Smoking No 161 86.1
Yes 26 13.9
Number of rest hours <1 hour 12 6.4
>3 hours 131 70.1
2–3 hours 44 23.5

Table 2. Prevalence of circadian misalignment in the studied patients.

Numbers of breakfast skipping <3 136 72.7%
≥3 51 27.3%
Number of daily meals ≤3 143 76.5%
>3 44 23.5%
Calculated bedtime lag between the weekdays and weekend (hour) ≤2 91 48.7%
>2 96 51.3%
The calculated wake-up time lag between the weekdays and weekend (hour) ≤4 95 50.8%
>4 92 49.2%
Hours of sleep in the weekdays (hour) ≤8 145 77.5%
>8 42 22.5%
Hours of sleep in the weekend (hour) ≤8 79 42.2%
>8 108 57.8%
Time in bed before sleep (minutes)
“sleep-onset latency”
<30 146 78.1%
>60 14 7.5%
30–60 27 14.4%

Table 4 shows a correlation between sleep rhythms, circadian misalignment, and HbA1c among the studied patients. There was a significant negative association between the calculated bedtime lag between weekdays and weekend and HbA1c (r = –0.16, p = 0.030). In addition, the usual time of wake up during the weekdays showed a significant positive association with HbA1c (r = 0.208, p = 0.004).

A multiple linear stepwise regression model was performed to predict HbA1c from variables that showed significant association with it, and it was adjusted for age, gender, BMI, smoking, education, income, and duration of DM. The model was a good fit with a statistical significance (F = 7.206, p < 0.001). The proportion of variance in HbA1c that can be explained by the variables included in the model (adjusted R2) was 11.8%. It revealed that breakfast skipping, BMI, duration of DM, and monthly income added significantly to the prediction of HbA1c as shown in Table 5


Discussion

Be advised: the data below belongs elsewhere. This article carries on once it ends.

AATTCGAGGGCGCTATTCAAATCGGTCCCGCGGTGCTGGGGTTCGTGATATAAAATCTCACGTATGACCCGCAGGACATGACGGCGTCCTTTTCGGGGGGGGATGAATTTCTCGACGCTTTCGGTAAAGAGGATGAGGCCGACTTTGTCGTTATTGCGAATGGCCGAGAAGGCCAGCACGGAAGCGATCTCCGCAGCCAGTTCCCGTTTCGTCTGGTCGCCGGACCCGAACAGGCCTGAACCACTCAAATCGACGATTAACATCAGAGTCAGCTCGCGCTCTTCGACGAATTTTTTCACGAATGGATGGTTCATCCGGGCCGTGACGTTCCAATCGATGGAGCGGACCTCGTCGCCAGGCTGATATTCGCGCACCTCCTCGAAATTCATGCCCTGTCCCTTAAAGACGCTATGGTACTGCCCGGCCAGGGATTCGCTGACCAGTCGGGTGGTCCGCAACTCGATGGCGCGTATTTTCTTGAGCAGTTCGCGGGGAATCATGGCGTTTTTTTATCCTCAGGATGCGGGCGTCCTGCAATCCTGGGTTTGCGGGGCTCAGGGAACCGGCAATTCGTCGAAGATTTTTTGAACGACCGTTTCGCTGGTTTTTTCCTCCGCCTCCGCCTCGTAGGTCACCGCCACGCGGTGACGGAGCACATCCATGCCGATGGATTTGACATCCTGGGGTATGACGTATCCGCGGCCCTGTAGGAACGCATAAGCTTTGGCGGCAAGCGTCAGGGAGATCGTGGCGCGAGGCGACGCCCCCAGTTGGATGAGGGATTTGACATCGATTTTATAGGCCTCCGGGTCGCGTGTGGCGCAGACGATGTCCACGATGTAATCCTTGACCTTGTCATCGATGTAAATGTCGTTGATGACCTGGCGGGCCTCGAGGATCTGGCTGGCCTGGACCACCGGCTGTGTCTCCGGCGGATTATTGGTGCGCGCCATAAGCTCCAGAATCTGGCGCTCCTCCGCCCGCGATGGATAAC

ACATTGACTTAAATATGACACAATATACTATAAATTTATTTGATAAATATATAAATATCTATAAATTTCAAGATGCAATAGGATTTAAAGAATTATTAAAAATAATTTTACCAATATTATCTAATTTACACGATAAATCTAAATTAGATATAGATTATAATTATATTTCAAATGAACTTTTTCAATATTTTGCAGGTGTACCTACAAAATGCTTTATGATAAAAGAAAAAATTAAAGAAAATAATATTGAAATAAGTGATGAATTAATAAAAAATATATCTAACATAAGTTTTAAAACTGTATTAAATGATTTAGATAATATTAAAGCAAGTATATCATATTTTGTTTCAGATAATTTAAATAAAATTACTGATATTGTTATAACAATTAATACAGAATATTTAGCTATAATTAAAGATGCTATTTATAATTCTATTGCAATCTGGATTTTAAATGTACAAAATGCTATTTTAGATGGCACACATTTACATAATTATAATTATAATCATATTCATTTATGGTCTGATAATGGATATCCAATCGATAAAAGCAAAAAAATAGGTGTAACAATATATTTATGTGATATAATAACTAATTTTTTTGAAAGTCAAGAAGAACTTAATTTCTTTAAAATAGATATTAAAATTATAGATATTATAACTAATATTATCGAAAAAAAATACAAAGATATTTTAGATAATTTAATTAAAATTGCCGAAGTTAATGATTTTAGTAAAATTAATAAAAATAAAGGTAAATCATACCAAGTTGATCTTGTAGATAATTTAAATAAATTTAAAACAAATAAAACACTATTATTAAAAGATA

This study assessed the relationship between circadian feeding and sleep misalignment and poor glycemic control among Saudi adult diabetic patients. The term “circadian misalignment” describes a variety of circumstances, such as inappropriately timed sleep and wake and misalignment of sleep/wake with feeding rhythms [11]. The present study revealed a 25.9% frequency of skipping breakfast three times or more. Participants with a high frequency of skipped breakfast (≥3) showed significantly higher median HbA1c levels. Consistent with this finding, it has been reported that skipping breakfast was significantly associated with higher HbA1c values and poor glycemic control [12]. Another recent study among Japanese adults reported that subjects who skipped breakfast ≥3 times/week were at increased risk for poor glycemic control defined as HbA1c ≥6.5% [13]. Furthermore, a randomized clinical trial on diabetic patients found that skipping breakfast increased postprandial hyperglycemia after lunch and dinner [14]. The relationship between neglecting breakfast and poor glycemic control might be explained by reduced physical activity and exercise performance throughout the day [15]. Furthermore, a randomized controlled crossover trial concluded more 24- hours energy expenditure on days when breakfast was skipped (+41 kcal/day) compared with control days when three meals were consumed [16]. In our study, bedtime lag as one indicator of circadian misalignment (calculated as the absolute difference between usual bedtime in the weekdays and weekend) showed a significant negative association with HbA1c. The study of circadian misalignment in healthy volunteers has explored possible mechanisms linking circadian misalignment to abnormal glucose metabolism and increased glucose levels [17]. As well, circadian misalignment (caused by delaying bedtime) in healthy subjects was associated with insulin resistance independently of short sleep duration [18]. Furthermore, there was an association between circadian misalignment and poor glycemic control among type 1 diabetic patients. Moreover, there were increased insulin requirements among those with the higher levels of social jetlag [19]. In contrast, social jetlag (calculated based on the absolute difference between the mid-sleep time on the weekdays and weekends) was not significantly associated with higher HbA1c levels in the prediabetic population. They attributed this to the absence of social jetlag in the majority (68%) of their participants [20]. Compared to this, our study reported a bedtime lag in about half of the patients. In this study, patients who recorded a prolonged sleep duration of more than 8 hours on the weekend showed significantly higher HbA1c levels. Moreover, there was a significant positive association between the duration of sleep during the weekdays and weekends and HbA1c. This is in agreement with Ohkuma et al. [21] who demonstrated that both short and long sleep durations relative to the intermediate sleep duration were significantly associated with higher HbA1c levels in Japanese type 2 diabetic patients. In addition, a cross-sectional study among 161 African-American type 2 diabetic patients revealed that the higher HbA1c levels were correlated with shorter weekly sleep duration [22]. The relatively large sample in comparison to prior literature provided a statistical power to this work. However, we had to rely on single HbA1c measurement to assess glycemic control. While it would have been preferable to have multiple measurements, this still is the standard clinical control in patients with diabetes. Another limitation is that while the sleep parameters collected were based on the validated questionnaires, we did not incorporate the objective measures of sleep and circadian misalignment.